Most of the time, washing the area with soap and water and treatment with over-the-counter medication brings the fungal infection ringworm under control. If the condition does not improve with two weeks of regular use of these medications, WebMD recommends calling the doctor for prescription medication to control the condition.
According to KidsHealth, ringworm is part of a family of mold-like fungal infections that live on dead cells in the skin, nails and hair. The medical name for this group of infections is tinea. When the infection grows on the face or hair, it is called ringworm, but when it grows on the feet, it is athlete's foot. Ringworm often grows in a circular pattern on the skin, while athlete's foot tends to grow as red patches between the toes.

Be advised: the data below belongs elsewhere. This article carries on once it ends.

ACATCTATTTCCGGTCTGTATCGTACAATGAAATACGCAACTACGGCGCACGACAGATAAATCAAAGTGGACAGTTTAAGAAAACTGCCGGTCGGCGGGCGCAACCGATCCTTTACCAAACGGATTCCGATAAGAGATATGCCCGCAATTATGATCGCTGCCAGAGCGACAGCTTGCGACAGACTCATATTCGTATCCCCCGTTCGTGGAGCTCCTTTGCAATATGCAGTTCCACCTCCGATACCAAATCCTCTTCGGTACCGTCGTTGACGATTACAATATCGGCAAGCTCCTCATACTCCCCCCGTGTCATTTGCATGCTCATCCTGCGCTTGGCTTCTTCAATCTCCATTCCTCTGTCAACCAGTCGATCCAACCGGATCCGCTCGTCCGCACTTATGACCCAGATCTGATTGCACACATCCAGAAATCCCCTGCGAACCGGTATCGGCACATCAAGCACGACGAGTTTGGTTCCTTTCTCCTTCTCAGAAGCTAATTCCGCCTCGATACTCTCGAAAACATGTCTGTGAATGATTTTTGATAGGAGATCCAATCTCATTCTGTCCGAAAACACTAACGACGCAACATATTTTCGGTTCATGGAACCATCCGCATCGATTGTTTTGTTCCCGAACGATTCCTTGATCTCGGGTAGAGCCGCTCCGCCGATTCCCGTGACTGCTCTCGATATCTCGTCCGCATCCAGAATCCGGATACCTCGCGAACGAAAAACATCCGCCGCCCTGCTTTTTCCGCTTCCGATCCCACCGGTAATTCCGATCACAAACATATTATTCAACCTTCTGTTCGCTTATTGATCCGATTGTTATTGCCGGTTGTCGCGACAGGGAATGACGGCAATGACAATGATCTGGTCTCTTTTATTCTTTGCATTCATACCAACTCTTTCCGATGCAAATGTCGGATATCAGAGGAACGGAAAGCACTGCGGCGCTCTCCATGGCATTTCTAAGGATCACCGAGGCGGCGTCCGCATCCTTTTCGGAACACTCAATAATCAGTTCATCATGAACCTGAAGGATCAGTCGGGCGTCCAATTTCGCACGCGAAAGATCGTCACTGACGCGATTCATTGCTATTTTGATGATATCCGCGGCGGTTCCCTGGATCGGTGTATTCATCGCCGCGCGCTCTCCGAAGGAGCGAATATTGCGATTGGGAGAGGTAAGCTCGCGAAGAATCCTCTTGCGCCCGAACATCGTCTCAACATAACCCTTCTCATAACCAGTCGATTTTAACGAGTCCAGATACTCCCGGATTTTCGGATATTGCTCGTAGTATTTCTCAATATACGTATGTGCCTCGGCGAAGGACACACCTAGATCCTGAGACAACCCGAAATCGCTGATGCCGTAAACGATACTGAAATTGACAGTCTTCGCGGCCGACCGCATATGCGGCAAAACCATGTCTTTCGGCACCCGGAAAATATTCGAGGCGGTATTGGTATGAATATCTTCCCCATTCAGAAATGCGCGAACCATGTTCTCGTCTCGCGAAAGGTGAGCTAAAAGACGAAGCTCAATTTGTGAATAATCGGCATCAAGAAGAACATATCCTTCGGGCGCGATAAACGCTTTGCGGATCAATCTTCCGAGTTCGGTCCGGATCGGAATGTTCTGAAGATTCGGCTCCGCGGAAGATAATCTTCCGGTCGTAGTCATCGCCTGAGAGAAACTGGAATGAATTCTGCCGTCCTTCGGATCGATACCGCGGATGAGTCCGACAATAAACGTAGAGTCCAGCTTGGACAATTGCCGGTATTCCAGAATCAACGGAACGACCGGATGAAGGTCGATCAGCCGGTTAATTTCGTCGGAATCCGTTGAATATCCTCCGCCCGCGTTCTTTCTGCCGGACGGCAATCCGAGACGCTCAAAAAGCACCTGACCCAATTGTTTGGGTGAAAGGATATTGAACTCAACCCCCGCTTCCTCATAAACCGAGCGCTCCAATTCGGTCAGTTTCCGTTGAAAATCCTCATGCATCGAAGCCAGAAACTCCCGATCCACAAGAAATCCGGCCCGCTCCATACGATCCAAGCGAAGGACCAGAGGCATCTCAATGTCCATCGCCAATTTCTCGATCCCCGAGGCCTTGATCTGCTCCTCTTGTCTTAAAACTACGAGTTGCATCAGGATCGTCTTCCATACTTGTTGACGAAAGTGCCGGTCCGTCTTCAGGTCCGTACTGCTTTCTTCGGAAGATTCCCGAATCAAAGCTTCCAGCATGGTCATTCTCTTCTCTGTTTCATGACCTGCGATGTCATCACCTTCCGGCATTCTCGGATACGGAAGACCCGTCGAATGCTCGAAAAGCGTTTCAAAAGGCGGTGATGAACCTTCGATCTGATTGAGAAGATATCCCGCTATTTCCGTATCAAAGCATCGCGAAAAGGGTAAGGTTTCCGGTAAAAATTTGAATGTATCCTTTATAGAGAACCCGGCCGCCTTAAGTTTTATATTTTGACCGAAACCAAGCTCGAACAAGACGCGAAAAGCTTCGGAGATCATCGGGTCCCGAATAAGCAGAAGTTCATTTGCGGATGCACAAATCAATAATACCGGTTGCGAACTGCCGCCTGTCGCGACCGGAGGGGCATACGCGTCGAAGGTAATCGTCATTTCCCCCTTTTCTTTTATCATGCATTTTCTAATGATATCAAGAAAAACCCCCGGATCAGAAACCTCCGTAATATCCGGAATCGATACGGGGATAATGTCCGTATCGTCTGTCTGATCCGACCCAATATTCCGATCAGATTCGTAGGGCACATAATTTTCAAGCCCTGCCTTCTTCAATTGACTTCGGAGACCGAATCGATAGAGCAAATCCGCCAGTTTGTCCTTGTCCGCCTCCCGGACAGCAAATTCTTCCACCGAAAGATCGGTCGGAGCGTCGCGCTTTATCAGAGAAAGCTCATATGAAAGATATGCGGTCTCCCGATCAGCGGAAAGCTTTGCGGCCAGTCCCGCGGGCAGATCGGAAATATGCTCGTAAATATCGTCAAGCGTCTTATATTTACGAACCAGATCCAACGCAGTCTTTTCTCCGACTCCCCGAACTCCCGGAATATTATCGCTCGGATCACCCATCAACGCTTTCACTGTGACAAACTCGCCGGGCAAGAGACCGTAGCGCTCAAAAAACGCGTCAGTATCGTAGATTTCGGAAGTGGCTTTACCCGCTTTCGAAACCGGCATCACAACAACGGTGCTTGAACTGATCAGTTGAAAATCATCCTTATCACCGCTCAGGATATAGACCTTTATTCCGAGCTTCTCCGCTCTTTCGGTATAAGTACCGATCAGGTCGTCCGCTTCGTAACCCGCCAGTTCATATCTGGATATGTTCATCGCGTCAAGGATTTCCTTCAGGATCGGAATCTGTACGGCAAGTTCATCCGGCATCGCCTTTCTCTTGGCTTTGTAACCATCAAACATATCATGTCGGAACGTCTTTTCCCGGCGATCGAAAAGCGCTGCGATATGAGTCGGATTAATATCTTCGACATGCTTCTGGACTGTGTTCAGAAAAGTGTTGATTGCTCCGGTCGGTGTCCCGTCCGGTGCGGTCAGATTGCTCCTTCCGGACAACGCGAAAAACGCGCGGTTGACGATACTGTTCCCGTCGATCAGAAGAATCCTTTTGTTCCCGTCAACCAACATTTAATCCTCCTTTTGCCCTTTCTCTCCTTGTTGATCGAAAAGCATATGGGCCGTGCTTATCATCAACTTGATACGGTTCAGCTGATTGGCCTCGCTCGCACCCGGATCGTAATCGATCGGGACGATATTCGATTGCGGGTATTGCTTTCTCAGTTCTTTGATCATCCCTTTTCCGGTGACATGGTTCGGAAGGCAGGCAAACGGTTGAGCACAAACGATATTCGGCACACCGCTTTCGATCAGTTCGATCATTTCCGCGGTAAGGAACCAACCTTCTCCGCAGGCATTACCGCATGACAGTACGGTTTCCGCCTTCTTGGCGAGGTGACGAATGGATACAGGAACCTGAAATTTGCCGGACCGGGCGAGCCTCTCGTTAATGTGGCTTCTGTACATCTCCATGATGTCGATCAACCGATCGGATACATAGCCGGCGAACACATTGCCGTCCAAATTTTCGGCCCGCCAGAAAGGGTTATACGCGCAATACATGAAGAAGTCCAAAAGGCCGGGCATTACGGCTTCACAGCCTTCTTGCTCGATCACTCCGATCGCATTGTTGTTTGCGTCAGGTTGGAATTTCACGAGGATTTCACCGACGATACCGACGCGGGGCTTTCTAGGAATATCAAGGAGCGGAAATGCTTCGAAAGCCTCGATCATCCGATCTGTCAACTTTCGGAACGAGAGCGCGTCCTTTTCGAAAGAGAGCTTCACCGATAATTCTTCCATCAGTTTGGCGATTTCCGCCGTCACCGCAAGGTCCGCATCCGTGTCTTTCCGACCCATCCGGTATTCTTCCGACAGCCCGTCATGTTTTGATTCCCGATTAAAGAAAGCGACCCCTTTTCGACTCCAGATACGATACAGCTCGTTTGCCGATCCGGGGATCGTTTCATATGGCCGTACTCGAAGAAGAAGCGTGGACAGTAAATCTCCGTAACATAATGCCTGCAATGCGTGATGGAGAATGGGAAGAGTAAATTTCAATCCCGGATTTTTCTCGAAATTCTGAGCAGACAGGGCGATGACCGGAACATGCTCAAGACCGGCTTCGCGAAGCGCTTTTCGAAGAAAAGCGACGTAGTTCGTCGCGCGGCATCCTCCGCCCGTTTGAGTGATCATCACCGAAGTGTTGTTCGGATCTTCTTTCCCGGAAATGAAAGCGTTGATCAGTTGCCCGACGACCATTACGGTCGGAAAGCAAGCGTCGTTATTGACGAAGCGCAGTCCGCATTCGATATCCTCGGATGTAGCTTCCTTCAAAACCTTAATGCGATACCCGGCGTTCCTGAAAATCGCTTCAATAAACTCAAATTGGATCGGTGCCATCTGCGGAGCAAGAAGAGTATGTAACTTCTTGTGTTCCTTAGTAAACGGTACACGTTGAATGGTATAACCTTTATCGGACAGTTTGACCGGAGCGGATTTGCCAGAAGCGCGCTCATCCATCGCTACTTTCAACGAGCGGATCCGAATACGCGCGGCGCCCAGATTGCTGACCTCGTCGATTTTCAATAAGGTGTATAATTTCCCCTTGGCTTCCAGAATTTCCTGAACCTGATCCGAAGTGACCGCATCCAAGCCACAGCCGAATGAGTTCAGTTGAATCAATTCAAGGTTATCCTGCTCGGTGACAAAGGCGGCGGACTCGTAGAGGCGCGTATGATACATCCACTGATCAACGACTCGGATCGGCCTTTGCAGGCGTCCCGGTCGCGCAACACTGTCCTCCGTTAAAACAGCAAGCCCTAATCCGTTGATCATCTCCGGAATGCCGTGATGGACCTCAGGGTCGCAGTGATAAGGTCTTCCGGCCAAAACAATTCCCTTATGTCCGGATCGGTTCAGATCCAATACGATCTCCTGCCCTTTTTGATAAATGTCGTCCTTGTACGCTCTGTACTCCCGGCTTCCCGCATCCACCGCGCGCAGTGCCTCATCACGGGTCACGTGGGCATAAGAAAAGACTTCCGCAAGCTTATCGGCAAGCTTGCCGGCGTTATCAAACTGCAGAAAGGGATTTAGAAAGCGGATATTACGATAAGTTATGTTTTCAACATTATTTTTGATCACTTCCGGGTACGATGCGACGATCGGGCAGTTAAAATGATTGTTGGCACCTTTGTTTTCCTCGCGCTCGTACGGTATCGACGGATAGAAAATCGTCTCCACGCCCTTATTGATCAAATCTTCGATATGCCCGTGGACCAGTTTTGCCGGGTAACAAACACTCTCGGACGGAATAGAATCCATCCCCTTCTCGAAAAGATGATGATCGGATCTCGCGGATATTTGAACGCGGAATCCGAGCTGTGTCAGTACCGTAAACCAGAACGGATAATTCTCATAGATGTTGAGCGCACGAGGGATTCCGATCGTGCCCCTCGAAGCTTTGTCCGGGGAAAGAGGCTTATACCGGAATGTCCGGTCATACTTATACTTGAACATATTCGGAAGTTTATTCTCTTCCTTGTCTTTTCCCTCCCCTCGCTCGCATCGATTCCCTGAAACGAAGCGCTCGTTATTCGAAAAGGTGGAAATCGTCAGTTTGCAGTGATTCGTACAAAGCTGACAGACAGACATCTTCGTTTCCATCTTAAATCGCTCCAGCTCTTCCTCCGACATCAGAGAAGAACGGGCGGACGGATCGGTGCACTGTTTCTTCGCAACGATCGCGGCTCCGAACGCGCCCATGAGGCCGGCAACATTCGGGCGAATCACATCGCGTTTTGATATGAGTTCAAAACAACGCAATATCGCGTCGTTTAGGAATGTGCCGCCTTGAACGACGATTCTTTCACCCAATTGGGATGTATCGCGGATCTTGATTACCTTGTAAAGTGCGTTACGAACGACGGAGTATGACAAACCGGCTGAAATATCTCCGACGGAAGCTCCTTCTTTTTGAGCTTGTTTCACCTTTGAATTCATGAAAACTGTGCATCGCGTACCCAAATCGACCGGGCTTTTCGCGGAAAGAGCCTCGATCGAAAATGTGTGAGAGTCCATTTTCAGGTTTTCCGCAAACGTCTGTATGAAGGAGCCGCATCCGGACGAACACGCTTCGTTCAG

The fungus that causes ringworm spreads easily between humans. A child often catches ringworm by touching another person with the infection. However, it also spreads by sharing personal items, such as brushes or hats. MedlinePlus indicates that the fungus is able to pass from pets to humans. Cats often carry ringworm. Ringworm in the hair leads to bald patches. If it affects the nails, they become thick and discolored. Severe cases of ringworm sometimes require antibiotic treatment due to secondary staph or strep infections that begin in the skin weakened by the fungus.